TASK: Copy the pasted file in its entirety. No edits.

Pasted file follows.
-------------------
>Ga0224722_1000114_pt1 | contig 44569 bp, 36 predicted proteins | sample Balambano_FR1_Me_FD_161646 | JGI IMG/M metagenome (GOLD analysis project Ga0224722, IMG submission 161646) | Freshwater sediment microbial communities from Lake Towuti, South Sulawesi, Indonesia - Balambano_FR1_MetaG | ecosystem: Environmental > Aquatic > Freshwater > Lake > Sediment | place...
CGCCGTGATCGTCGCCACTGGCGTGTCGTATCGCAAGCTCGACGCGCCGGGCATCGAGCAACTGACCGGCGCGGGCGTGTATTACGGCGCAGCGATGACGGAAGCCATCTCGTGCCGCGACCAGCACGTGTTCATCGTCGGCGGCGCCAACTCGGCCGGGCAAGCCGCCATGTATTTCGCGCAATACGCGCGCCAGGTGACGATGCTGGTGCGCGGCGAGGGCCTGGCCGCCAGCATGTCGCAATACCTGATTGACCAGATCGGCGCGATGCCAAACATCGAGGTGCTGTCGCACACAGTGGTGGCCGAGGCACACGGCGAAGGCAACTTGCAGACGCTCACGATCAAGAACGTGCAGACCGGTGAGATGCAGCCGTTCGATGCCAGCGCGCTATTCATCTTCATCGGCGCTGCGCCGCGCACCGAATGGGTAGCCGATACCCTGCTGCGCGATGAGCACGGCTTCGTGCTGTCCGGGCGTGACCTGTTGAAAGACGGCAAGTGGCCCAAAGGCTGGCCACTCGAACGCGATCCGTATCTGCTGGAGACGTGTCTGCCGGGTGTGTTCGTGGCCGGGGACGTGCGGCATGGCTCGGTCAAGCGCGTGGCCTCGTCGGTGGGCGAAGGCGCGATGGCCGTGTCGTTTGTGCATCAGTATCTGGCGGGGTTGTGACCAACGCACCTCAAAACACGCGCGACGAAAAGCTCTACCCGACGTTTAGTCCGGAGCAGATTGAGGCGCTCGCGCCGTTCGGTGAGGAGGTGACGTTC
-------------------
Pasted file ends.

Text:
>Ga0224722_1000114_pt1 | contig 44569 bp, 36 predicted proteins | sample Balambano_FR1_Me_FD_161646 | JGI IMG/M metagenome (GOLD analysis project Ga0224722, IMG submission 161646) | Freshwater sediment microbial communities from Lake Towuti, South Sulawesi, Indonesia - Balambano_FR1_MetaG | ecosystem: Environmental > Aquatic > Freshwater > Lake > Sediment | place...
CGCCGTGATCGTCGCCACTGGCGTGTCGTATCGCAAGCTCGACGCGCCGGGCATCGAGCAACTGACCGGCGCGGGCGTGTATTACGGCGCAGCGATGACGGAAGCCATCTCGTGCCGCGACCAGCACGTGTTCATCGTCGGCGGCGCCAACTCGGCCGGGCAAGCCGCCATGTATTTCGCGCAATACGCGCGCCAGGTGACGATGCTGGTGCGCGGCGAGGGCCTGGCCGCCAGCATGTCGCAATACCTGATTGACCAGATCGGCGCGATGCCAAACATCGAGGTGCTGTCGCACACAGTGGTGGCCGAGGCACACGGCGAAGGCAACTTGCAGACGCTCACGATCAAGAACGTGCAGACCGGTGAGATGCAGCCGTTCGATGCCAGCGCGCTATTCATCTTCATCGGCGCTGCGCCGCGCACCGAATGGGTAGCCGATACCCTGCTGCGCGATGAGCACGGCTTCGTGCTGTCCGGGCGTGACCTGTTGAAAGACGGCAAGTGGCCCAAAGGCTGGCCACTCGAACGCGATCCGTATCTGCTGGAGACGTGTCTGCCGGGTGTGTTCGTGGCCGGGGACGTGCGGCATGGCTCGGTCAAGCGCGTGGCCTCGTCGGTGGGCGAAGGCGCGATGGCCGTGTCGTTTGTGCATCAGTATCTGGCGGGGTTGTGACCAACGCACCTCAAAACACGCGCGACGAAAAGCTCTACCCGACGTTTAGTCCGGAGCAGATTGAGGCGCTCGCGCCGTTCGGTGAGGAGGTGACGTTC